For many, welcoming a new pet into their home has brought much-needed joy during an extremely stressful year. According to Rover, one-third of the U.S. population welcomed a new pet during the COVID-19 pandemic. When looking at 500 rescue organizations across the U.S., the Washington Post estimates that there were nearly 26,000 more pet adoptions in 2020 as compared to 2019.
Nearly 40% of U.S. households have dogs with 25% owning cats, with other households owning everything from fish to snakes to horses. Total, around 67% of households, or 84.9 million people, have a pet at home.
For teleworkers and on-site workers alike, having a pet at home has brought comfort and company when people needed it the most. But now, as the pandemic has evolved, how can we support our pets as many of us transition back into the office?
We spoke with two training experts, Michael Litzky, Director of Training and Head Trainer at Barking Hound Village and Barking Hound Village Training, and Ingrid Johnson, Certified Cat Behavior Consultant at her business, Fundamentally Feline, about how to prepare your dogs and cats as you get ready to head back to the workplace.
As you consider your options for pets during the day, talk with your employer to understand the expectations for hours and days you will be back in the office. Knowing what your schedule will look like will help you to better calibrate your plans for keeping your pets safe and healthy while you are away.
ROUTINE IS KEY
Whether you have cats or dogs, both Michael and Ingrid agree that establishing a routine is vital to keeping your pets healthy and calm as you begin your transition back to the office. As with people, newness can be scary for pets. And while pets are resilient, we want to be sure that we are setting them up for success as situations change. Establishing a clear routine and sticking to a schedule will help your pets to thrive when you cannot be home, because it will give them a sense of security in knowing things like when to expect food and when you will be home.
When changing routines, take it slow – begin to incorporate elements of the new routine and add over time. Both Michael and Ingrid say that, when you know that changes are coming, slowly implementing those changes helps your pets cope. Keep in mind that each pet is going to have different needs, so you may need to adjust your schedule to keep in line with the needs of your pet.
Michael says that, for dogs, beginning to implement your morning routine when you will be heading into the office is a good idea. For example, if your workday starts at 9am and you are currently working from home, you may be getting up at 8 and feeding your dog, making your coffee, etc. around 8:30. However, when you start going into the office, you may need to get up at 7 so that you have time to get ready, walk the dog and make your commute. Michael says that starting to use this new routine while you are still working from home can help your dog begin to adjust to the changing schedule.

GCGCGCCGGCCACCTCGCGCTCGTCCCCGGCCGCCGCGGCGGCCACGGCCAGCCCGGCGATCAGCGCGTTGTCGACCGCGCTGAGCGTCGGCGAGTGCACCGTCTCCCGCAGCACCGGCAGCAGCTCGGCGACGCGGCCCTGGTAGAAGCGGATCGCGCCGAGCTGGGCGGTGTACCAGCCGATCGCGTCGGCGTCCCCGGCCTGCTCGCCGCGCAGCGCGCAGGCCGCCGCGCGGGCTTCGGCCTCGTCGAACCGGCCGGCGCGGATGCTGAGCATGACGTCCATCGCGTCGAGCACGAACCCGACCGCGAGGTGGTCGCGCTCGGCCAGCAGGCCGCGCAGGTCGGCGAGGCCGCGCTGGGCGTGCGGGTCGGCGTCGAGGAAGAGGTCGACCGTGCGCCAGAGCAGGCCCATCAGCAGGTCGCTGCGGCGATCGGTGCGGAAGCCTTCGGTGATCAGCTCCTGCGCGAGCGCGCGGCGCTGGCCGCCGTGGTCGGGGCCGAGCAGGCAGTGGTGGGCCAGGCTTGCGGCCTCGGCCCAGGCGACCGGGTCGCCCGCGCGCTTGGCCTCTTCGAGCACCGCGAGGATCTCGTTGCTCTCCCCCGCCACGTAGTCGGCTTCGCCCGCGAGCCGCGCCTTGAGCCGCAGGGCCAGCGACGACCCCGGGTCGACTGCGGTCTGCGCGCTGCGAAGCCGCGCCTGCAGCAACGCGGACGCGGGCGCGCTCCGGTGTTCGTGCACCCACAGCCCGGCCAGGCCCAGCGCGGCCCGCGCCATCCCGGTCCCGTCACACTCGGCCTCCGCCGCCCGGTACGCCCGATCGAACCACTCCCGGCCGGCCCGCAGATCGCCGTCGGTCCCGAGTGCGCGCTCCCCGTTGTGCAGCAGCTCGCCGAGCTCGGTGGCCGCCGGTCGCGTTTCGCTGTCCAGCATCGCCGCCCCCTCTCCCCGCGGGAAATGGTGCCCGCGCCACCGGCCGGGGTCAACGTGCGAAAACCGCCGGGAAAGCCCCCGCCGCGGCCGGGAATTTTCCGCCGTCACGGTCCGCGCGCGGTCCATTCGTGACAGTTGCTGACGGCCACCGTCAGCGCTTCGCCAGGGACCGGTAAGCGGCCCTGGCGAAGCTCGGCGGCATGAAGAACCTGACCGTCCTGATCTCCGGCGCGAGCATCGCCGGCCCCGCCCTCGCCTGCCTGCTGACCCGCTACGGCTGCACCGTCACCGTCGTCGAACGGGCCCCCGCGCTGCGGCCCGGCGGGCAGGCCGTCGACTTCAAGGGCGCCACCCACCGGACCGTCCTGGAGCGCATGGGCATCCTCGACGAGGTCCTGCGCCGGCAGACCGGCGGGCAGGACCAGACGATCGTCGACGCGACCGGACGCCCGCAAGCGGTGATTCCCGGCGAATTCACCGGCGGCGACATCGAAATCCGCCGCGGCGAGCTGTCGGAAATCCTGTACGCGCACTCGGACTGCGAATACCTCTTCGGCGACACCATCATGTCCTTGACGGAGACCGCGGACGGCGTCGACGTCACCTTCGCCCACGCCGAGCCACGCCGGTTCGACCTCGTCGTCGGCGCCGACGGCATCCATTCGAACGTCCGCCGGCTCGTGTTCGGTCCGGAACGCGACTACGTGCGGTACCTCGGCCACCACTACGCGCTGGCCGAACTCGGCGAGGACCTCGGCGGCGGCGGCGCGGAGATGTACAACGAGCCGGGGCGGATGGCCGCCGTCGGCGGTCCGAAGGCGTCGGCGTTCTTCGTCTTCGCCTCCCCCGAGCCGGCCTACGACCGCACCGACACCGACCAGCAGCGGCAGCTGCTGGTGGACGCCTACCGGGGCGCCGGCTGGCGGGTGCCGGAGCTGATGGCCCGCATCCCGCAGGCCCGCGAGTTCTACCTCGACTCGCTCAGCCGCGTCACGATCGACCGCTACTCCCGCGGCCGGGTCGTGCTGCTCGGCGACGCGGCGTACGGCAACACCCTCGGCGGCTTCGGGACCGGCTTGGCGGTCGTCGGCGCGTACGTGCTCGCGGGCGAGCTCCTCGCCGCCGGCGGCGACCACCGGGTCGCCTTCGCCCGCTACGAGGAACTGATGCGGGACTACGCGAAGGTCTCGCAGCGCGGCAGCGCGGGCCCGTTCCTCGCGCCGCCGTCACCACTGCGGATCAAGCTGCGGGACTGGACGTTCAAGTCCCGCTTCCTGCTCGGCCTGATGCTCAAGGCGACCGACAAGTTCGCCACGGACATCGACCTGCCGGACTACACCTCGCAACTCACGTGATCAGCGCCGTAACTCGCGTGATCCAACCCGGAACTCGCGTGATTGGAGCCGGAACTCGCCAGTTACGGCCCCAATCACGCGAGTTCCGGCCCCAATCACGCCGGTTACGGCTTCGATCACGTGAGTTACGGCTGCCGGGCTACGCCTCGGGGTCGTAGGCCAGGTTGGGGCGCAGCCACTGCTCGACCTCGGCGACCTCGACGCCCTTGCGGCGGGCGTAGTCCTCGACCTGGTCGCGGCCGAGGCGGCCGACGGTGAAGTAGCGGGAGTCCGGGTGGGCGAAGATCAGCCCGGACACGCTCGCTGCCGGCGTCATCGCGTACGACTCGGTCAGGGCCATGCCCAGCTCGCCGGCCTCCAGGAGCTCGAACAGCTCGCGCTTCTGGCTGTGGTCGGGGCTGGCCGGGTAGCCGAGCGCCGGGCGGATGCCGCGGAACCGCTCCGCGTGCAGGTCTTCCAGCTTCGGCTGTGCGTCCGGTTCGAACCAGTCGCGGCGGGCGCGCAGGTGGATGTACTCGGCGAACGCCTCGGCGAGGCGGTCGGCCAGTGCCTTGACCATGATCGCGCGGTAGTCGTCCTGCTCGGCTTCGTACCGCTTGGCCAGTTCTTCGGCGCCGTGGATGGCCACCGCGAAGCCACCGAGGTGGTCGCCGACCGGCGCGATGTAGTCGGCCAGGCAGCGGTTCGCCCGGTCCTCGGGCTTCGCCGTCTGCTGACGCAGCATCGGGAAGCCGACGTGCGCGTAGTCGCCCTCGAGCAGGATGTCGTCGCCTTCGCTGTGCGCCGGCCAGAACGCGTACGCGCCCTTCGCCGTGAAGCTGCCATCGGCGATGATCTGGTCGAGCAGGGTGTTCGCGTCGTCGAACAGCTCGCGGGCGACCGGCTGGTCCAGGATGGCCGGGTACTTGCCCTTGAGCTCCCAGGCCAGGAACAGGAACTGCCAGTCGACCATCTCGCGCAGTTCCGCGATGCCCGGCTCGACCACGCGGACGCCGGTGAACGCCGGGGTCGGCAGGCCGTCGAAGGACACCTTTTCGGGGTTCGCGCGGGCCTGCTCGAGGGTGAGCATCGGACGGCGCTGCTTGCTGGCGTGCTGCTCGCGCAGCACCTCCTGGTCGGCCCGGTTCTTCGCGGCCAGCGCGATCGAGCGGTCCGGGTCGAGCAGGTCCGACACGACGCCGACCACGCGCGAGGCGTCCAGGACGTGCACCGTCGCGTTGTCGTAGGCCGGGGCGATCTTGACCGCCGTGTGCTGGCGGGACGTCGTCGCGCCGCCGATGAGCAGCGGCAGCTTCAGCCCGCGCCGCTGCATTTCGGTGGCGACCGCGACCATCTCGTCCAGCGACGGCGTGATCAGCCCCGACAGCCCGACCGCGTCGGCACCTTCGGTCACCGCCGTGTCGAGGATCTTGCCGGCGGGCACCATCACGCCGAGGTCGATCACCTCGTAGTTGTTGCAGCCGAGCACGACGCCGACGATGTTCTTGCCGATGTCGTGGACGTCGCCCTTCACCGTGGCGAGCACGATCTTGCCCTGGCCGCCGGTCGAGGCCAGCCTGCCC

Ingrid echoes this sentiment for cats. For example, cats are accustomed to a certain schedule of playing, feeding, and litter scooping. If you anticipate that the time you will need to do these activities will change with your return to the office, begin to slowly move the times as soon as possible. For example, if you expect that you will need to move your scoop schedule from 10am to 5pm, begin to slowly adjust the time closer and closer to that 5pm mark.
Dog Tip: Get them used to you leaving
Work up to leaving your dog all day, especially if they are a pandemic puppy who may not be accustomed to you leaving the house much. Michael suggests adding onto the morning routine you will practice for your return to the office. Practice heading out at the same time you would when you head into your workplace, but maybe instead just go for a cup of coffee or to the gym. Even just staying out for an hour can help your dog to adjust to the upcoming schedule change – it’s important for them to be comfortable with you leaving and coming back! In this same vein, if you are getting your dog accustomed to being in their crate or at daycare while you are at work, it’s a good idea to slowly work up to being in the crate or at daycare a few hours at a time.
Cat Tip: Get creative with food